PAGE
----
After the students measure and plot the change in the sea ice in the Churchill region, small sub-groups can use the Internet and Arctic information to determine what this change might mean for another village. In order to accomplish this jigsaw, re-divide the students into small (3-6 person) expert teams to take on the roles of different people who are investigating and presenting the sea ice dilemmas from their own village's perspective. Each sub-group of students would then work with ImageJ and Excel to examine more local sea ice data. Suggested villages are drawn from the Arctic Climate Impact Assessment and listed in Part 5 of the lesson and Going Further.
Time Saving Suggestions:
- Part 2 of the exercise, which is quite lengthy, can be split into two sections, animation and analysis.
- If you need to shorten the length of time needed to complete this lesson, consider creating the two stacks of images in Part 1 ahead of time. Simply show the animations as a demonstration and ask students to make the sea ice measurements. Alternatively, animations of the changing sea ice are available at the National Snow and Ice Data center might be used as an introduction.
- An even simpler lesson technique would be to have the students make the animations in ImageJ and do the measurements as a demonstration.
- Another time saving technique is to download and locate the data sets on a central server or on each computer's hard drive before class begins.
This investigation can lead students in many directions. Although students begin the lesson by examining the impacts of receding sea ice extent, they will end up discussing a wide variety of subjects and questions that emerge as a result of global warming's impact on the Arctic.
The contexts or subject areas that this chapter is suited for are also broad. The chapter can take any one of three directions, human, biological, or physical. The outcome of the discussions will be guided by the parameters set by the individual instructor.
The following National Science Education Standards are supported by this chapter:
- Use appropriate tools and techniques to gather, analyze, and interpret data.
- Think critically and logically to make the relationships between evidence and explanations.
- Communicate scientific procedures and explanations.
- Technology used to gather data enhances accuracy and allows scientists to analyze and quantify results of investigations.8ASI2.4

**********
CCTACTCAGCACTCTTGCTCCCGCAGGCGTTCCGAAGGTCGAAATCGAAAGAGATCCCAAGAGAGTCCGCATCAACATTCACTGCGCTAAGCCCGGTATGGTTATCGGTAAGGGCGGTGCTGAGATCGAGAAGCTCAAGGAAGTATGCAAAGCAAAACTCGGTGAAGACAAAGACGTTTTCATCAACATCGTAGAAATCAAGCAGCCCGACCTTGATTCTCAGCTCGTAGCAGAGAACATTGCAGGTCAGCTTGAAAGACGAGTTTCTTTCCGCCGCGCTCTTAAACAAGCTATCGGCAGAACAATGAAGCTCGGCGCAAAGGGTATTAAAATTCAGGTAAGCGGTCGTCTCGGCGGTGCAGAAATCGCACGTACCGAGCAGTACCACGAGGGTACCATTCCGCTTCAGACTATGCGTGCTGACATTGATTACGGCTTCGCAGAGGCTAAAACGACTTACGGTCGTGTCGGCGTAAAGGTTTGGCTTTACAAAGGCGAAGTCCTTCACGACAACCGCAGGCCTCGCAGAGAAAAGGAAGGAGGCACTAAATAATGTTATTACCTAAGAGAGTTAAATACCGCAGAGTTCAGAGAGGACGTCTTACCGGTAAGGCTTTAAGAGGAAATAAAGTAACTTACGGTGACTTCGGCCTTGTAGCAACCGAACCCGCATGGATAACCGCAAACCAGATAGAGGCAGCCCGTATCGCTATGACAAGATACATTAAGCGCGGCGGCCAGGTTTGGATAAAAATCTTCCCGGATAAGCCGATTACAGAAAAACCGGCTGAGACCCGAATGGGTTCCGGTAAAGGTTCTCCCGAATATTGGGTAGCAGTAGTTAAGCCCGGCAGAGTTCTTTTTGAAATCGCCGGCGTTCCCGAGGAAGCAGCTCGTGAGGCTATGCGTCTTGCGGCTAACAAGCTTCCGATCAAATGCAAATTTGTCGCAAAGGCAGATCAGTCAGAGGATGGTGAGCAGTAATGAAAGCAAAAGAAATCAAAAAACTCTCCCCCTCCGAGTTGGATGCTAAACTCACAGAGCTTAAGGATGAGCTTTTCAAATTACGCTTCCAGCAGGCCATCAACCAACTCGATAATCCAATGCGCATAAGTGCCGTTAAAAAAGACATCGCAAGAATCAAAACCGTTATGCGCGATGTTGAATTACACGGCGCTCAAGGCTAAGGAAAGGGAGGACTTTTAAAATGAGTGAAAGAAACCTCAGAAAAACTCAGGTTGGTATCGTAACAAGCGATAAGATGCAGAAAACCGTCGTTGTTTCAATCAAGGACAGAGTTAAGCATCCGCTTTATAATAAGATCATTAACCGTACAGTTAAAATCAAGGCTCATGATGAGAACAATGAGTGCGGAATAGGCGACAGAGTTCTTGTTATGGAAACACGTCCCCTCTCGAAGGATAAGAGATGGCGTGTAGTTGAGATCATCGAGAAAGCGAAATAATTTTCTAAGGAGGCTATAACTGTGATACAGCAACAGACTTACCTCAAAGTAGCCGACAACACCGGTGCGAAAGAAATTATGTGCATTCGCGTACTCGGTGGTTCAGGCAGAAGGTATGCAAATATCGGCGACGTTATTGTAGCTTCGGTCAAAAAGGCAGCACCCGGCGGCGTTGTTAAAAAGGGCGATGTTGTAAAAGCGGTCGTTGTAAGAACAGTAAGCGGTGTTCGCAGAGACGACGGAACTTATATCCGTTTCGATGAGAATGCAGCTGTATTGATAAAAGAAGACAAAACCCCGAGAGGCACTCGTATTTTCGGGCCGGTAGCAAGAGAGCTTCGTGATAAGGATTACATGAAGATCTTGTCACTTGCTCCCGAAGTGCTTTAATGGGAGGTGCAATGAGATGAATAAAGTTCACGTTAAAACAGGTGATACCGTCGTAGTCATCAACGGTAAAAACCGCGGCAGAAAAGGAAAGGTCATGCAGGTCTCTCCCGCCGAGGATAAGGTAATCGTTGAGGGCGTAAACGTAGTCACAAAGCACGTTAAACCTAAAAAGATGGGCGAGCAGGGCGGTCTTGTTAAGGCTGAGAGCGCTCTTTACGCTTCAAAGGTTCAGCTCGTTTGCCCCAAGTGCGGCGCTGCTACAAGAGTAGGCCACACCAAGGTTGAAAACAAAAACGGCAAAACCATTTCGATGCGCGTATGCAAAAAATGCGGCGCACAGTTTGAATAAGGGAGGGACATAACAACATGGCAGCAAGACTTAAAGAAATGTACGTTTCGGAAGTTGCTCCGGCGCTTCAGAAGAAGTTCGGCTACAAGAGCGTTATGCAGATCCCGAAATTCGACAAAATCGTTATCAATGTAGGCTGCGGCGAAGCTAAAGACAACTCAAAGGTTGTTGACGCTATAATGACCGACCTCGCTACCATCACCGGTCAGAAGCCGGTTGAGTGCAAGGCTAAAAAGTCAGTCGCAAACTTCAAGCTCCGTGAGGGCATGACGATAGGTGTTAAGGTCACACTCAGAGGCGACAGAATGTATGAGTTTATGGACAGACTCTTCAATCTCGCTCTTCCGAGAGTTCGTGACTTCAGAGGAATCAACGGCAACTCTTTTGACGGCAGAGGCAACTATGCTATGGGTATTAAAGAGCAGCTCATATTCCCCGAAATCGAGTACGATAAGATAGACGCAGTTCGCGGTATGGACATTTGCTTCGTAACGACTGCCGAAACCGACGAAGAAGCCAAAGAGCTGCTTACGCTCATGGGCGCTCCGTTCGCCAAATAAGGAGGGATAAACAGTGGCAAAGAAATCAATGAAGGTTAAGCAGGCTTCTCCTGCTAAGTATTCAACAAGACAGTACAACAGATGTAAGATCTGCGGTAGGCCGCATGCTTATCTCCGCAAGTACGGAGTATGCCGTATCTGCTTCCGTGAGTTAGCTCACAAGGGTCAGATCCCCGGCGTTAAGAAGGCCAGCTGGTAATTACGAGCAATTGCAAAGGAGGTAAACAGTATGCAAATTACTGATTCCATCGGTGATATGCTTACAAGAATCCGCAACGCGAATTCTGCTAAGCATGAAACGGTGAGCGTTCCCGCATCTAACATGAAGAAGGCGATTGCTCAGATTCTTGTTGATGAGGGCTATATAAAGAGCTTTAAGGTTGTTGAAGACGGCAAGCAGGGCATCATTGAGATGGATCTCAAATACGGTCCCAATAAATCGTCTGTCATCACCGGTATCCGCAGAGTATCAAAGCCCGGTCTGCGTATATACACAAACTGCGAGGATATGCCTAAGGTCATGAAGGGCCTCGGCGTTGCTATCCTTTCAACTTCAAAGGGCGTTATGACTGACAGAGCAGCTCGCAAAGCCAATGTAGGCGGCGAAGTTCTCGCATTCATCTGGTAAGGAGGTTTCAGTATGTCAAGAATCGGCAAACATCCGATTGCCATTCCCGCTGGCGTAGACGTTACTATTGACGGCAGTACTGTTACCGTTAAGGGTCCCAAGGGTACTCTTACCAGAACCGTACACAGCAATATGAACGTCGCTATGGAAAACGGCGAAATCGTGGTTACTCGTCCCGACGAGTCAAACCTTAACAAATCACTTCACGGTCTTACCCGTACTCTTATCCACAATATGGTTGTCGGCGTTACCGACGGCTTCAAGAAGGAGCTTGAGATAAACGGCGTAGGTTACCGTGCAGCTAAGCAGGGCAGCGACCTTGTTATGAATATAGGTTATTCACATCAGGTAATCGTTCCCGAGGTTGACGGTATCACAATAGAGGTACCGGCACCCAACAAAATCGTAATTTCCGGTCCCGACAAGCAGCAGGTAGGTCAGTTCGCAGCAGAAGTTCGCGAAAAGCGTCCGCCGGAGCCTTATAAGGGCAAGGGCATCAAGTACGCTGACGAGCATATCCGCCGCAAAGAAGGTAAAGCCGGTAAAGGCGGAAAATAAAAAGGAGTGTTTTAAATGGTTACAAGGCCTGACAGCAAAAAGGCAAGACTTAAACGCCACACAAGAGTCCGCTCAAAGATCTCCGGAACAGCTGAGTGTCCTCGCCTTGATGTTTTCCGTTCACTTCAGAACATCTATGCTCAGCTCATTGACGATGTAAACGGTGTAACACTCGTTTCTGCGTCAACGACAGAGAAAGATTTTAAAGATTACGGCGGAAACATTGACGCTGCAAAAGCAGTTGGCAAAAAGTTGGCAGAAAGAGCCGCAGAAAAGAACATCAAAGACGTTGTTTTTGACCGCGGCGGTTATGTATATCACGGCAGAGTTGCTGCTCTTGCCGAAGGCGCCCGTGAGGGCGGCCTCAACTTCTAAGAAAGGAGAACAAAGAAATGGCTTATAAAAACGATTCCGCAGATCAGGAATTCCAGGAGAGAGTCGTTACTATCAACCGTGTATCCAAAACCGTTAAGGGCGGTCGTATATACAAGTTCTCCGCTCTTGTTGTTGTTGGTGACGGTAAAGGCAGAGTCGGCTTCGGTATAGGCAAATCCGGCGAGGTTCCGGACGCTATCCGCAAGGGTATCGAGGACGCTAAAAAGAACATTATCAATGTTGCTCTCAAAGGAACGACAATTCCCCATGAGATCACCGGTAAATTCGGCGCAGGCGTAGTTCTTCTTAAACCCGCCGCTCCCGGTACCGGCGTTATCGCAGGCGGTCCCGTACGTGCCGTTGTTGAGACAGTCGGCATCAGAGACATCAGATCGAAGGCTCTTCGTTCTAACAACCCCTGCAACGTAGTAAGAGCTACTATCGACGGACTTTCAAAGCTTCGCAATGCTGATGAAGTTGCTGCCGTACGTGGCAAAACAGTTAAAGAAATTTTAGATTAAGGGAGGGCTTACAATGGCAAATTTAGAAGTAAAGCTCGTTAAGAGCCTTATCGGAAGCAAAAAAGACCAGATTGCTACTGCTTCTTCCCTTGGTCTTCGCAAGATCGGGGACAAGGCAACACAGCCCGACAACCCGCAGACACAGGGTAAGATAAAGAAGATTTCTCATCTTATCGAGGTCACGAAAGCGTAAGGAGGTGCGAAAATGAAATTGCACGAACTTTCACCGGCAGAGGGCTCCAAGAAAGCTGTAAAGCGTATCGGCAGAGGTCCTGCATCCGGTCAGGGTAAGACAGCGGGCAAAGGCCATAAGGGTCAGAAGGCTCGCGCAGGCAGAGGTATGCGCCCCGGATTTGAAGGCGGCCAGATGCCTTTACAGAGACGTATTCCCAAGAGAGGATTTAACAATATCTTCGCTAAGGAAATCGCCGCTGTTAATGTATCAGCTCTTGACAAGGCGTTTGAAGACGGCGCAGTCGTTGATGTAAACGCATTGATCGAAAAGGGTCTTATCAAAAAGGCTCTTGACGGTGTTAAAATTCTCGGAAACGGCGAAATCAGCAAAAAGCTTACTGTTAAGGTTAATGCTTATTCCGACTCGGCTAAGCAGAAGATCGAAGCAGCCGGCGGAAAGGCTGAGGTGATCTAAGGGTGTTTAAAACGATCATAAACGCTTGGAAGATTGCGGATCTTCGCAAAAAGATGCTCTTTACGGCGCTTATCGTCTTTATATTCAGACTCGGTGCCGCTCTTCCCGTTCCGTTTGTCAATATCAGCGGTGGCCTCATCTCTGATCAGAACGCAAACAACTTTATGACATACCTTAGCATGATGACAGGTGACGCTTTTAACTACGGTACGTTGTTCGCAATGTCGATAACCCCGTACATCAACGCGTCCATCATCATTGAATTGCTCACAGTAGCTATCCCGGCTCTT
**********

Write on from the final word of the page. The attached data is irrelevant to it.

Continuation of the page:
- Women and men of various social and ethnic backgrounds - and with diverse interests, talents, qualities, and motivations - engage in the activities of science, engineering, and related fields such as the health professions.
- Formulate and revise scientific explanations and models using logic and evidence.
- Use technology and mathematics to improve investigations and communications.
- Scientists rely on technology to enhance the gathering and manipulation of data.
Five to seven 45-minute periods will be needed to fully complete the case study and all exercises. Times will vary depending on prior knowledge and skills.
- Case Study Introduction and Online Visualizations - 45 minutes
- Part 1. Download and Install ImageJ and Sea Ice Data -30 minutes
- Part 2. Import, Measure and Animate Sea Ice - 45 minutes
- Part 3. Import and Process the Sea Ice Data in Excel - 40 minutes
- Part 4. Download Data and Examine Arctic Temperature Trends - 40 minutes
- *Part 5. Check the Trends Elsewhere in the Arctic - 40 minutes
- *Optional. Assessment and Final Reports to class - 30 -45 minutes
*Note that while both Parts 5 and the Assesment are optional, they make the case study more complete. To save class time, students could complete these parts as homework, writing a paper instead of making an oral presentation.
A student activity sheet to accompany this lesson can be downloaded. To download either of these files, right-click (ctrl-click on a Mac) and select the "Download linked file" option.
A printer-ready version of the activity sheet (Acrobat (PDF) 81kB Feb24 08)
A modifiable version of the activity sheet (Microsoft Word 153kB Feb24 08)
An answer key to the student activity sheet (Acrobat (PDF) 214kB Feb24 08)